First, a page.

Edward K. L. Chan, Ph.D.
Professor of Oral Biology
College of Dentistry
2013 AwardeeEdward K. L. Chan conducts state-of-the-art studies on autoimmunity and cell biology, and develops information on the linkage of autoantibodies and cancer.
Chan’s present research continues to enhance understanding of fundamental aspects of autoimmune diseases. He is now heavily invested in the biology and application of RNA interference. Chan’s research goals include identifying and characterizing specific target antigens of human autoantibodies with a focus on understanding why autoantibodies are induced and continually produced in different disease states. He also uses human autoantibodies as unique probes to investigate the molecular and cell biology of interesting macromolecules and subcellular organelles which have become autoimmune targets. Over the years, Chan’s laboratory has been credited for the use of autoantibodies to identify novel subcellular structures, including the Cajal body, GW body, and more recently cytoplasmic rod/ring structures.
Chan’s overall strategy is that, by understanding the biology of autoantigens in health and disease states, he may be able to fully appreciate the functional and pathogenic potentials of autoantibodies. Chan’s laboratory is actively characterizing the microRNA associated protein GW182, which is a macromolecule marker of novel cytoplasmic compartments known as GW bodies (GWBs). The most common clinical diagnosis of patients with anti-GW182 antibodies is Sjögren’s syndrome, followed by neurological disease (motor and sensory neuropathy and/or ataxia) and systemic lupus erythematosus. Several novel autoantigens have been identified in GWBs and Chan focuses on their roles in the regulation of RNA interference.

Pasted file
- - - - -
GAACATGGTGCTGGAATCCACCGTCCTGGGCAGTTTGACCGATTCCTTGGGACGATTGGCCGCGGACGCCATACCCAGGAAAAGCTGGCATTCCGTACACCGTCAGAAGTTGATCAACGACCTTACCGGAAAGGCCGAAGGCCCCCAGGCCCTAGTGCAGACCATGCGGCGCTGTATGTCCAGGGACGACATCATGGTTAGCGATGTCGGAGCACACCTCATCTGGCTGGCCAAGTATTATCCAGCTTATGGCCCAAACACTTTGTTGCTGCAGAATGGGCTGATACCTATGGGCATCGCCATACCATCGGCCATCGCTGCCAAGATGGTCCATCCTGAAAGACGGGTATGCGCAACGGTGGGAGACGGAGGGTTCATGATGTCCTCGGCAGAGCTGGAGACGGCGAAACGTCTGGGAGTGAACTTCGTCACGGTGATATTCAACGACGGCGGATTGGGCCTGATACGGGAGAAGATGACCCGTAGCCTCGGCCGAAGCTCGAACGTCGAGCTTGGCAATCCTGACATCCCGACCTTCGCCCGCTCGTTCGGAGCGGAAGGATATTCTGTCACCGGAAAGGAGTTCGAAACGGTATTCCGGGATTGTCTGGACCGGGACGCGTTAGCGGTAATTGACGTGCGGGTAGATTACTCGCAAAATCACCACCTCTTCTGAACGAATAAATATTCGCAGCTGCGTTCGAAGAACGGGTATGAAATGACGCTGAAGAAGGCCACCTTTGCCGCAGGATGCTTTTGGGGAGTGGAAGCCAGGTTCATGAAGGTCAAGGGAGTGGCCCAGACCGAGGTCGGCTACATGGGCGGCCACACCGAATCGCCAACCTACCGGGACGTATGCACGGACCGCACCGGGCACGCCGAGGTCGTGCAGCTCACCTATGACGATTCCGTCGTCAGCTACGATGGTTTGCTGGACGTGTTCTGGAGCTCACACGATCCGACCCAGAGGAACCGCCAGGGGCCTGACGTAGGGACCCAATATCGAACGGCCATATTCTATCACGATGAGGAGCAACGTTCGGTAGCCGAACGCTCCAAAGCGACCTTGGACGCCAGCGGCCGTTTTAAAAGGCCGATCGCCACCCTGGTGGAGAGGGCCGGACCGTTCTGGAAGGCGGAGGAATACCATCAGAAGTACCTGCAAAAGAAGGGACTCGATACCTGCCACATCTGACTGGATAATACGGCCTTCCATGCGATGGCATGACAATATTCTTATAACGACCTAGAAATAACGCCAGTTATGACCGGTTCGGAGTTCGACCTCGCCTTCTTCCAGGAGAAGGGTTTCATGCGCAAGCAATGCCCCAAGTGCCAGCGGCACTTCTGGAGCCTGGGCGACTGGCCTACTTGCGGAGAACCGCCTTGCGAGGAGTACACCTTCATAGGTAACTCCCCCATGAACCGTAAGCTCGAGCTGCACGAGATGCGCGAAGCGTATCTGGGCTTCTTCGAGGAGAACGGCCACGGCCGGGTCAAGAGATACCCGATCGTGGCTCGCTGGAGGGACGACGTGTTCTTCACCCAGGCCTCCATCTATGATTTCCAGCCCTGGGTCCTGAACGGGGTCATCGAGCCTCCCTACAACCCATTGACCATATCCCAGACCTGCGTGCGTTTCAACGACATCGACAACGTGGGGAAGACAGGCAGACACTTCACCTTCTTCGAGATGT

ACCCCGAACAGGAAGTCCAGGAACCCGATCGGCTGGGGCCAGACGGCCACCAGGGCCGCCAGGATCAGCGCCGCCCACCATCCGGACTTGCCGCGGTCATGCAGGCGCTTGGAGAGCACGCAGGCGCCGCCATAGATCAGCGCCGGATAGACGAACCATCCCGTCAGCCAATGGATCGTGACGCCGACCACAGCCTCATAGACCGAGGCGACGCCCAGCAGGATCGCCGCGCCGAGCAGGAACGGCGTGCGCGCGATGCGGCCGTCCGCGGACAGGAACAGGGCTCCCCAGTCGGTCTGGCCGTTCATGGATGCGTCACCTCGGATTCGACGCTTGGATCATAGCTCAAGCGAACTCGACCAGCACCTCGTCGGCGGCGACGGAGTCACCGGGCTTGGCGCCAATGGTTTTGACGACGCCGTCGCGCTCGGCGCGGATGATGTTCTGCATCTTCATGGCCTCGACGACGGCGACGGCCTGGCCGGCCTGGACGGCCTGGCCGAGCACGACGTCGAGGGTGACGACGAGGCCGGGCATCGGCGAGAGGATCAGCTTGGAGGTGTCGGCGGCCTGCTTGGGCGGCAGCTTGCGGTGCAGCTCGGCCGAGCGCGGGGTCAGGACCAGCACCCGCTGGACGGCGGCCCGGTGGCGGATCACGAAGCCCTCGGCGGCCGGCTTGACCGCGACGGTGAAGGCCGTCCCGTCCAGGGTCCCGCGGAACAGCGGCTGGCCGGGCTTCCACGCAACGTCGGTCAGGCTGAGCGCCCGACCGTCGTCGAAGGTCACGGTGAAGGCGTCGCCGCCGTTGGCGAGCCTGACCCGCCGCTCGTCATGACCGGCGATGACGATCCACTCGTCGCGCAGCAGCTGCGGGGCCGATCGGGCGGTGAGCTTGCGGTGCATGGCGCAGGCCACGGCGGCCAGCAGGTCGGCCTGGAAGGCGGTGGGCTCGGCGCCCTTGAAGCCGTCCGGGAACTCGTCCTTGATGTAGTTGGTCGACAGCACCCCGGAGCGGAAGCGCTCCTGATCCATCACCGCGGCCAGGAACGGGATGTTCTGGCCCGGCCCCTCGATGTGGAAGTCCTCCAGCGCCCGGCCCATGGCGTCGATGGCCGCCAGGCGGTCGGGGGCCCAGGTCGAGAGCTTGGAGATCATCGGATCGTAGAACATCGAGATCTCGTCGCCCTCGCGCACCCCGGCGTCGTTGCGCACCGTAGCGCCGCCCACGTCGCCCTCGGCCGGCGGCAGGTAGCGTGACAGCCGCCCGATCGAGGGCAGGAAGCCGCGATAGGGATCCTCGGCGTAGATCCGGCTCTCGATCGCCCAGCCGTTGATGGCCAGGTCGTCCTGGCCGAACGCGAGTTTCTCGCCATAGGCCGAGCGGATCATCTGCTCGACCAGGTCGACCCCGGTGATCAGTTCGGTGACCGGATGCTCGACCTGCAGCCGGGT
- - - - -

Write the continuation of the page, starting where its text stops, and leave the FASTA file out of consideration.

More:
Chan’s research focuses on microRNA that regulate of toll-like receptor (TLR) signaling pathways in innate immune response and their relationship to autoimmune diseases, including rheumatoid arthritis and systemic lupus erythematosus. His laboratory is also active in characterizing the role of key microRNAs in oral cancer.
Chan’s work is supported by the NIAID, Lupus Research Institute, and the Andrew J. Semesco Foundation Oral Cancer Research Fund, and he has been recognized internationally as a leader in autoimmunity and cell biology. Chan has been very aggressive in the technology transfer arena, with 5 disclosures since his arrival in 2002. He also serves on key health science center committees, such as the IDP (Ph.D. program) Advisory Committee, and participates on committees and advisory boards for a variety of international professional organizations. This year, Chan has been awarded both the UF-HHMI Science for Life Distinguished Mentor Award for training undergraduates and UF Doctoral Dissertation Advisor/Mentoring Award for mentoring graduate students.